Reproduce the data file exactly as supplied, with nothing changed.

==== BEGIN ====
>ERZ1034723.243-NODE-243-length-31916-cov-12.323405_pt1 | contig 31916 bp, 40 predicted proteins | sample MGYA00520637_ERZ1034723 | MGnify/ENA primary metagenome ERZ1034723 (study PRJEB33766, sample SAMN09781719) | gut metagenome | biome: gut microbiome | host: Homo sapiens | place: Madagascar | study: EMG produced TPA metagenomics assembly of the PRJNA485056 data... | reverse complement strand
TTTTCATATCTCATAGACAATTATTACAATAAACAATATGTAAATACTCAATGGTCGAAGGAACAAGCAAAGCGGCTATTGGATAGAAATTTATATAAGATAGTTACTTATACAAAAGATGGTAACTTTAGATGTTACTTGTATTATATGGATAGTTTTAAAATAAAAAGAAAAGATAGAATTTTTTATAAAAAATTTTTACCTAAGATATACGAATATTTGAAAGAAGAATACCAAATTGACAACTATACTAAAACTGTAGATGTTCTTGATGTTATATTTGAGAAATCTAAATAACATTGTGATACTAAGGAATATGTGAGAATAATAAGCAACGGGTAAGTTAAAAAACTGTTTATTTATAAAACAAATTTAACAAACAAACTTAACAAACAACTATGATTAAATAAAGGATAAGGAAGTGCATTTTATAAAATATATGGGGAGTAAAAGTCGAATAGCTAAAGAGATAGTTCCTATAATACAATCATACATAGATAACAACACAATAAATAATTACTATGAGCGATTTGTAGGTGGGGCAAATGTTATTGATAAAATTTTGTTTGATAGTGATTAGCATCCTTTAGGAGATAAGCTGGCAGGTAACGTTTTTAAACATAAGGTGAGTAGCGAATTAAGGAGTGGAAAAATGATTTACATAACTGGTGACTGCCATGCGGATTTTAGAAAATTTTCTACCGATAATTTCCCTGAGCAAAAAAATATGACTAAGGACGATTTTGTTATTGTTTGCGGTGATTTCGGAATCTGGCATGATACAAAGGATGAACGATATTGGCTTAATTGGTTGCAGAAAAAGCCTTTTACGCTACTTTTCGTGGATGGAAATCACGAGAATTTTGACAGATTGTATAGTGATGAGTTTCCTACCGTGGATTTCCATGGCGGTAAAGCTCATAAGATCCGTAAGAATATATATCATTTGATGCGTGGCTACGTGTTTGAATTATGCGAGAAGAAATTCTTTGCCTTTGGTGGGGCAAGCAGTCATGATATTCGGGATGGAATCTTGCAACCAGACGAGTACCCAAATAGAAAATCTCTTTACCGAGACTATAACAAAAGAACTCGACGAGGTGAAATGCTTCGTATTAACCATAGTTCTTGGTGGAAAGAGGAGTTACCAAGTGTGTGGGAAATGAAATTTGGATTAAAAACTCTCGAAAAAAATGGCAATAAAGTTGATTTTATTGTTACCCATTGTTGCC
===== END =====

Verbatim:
>ERZ1034723.243-NODE-243-length-31916-cov-12.323405_pt1 | contig 31916 bp, 40 predicted proteins | sample MGYA00520637_ERZ1034723 | MGnify/ENA primary metagenome ERZ1034723 (study PRJEB33766, sample SAMN09781719) | gut metagenome | biome: gut microbiome | host: Homo sapiens | place: Madagascar | study: EMG produced TPA metagenomics assembly of the PRJNA485056 data... | reverse complement strand
TTTTCATATCTCATAGACAATTATTACAATAAACAATATGTAAATACTCAATGGTCGAAGGAACAAGCAAAGCGGCTATTGGATAGAAATTTATATAAGATAGTTACTTATACAAAAGATGGTAACTTTAGATGTTACTTGTATTATATGGATAGTTTTAAAATAAAAAGAAAAGATAGAATTTTTTATAAAAAATTTTTACCTAAGATATACGAATATTTGAAAGAAGAATACCAAATTGACAACTATACTAAAACTGTAGATGTTCTTGATGTTATATTTGAGAAATCTAAATAACATTGTGATACTAAGGAATATGTGAGAATAATAAGCAACGGGTAAGTTAAAAAACTGTTTATTTATAAAACAAATTTAACAAACAAACTTAACAAACAACTATGATTAAATAAAGGATAAGGAAGTGCATTTTATAAAATATATGGGGAGTAAAAGTCGAATAGCTAAAGAGATAGTTCCTATAATACAATCATACATAGATAACAACACAATAAATAATTACTATGAGCGATTTGTAGGTGGGGCAAATGTTATTGATAAAATTTTGTTTGATAGTGATTAGCATCCTTTAGGAGATAAGCTGGCAGGTAACGTTTTTAAACATAAGGTGAGTAGCGAATTAAGGAGTGGAAAAATGATTTACATAACTGGTGACTGCCATGCGGATTTTAGAAAATTTTCTACCGATAATTTCCCTGAGCAAAAAAATATGACTAAGGACGATTTTGTTATTGTTTGCGGTGATTTCGGAATCTGGCATGATACAAAGGATGAACGATATTGGCTTAATTGGTTGCAGAAAAAGCCTTTTACGCTACTTTTCGTGGATGGAAATCACGAGAATTTTGACAGATTGTATAGTGATGAGTTTCCTACCGTGGATTTCCATGGCGGTAAAGCTCATAAGATCCGTAAGAATATATATCATTTGATGCGTGGCTACGTGTTTGAATTATGCGAGAAGAAATTCTTTGCCTTTGGTGGGGCAAGCAGTCATGATATTCGGGATGGAATCTTGCAACCAGACGAGTACCCAAATAGAAAATCTCTTTACCGAGACTATAACAAAAGAACTCGACGAGGTGAAATGCTTCGTATTAACCATAGTTCTTGGTGGAAAGAGGAGTTACCAAGTGTGTGGGAAATGAAATTTGGATTAAAAACTCTCGAAAAAAATGGCAATAAAGTTGATTTTATTGTTACCCATTGTTGCC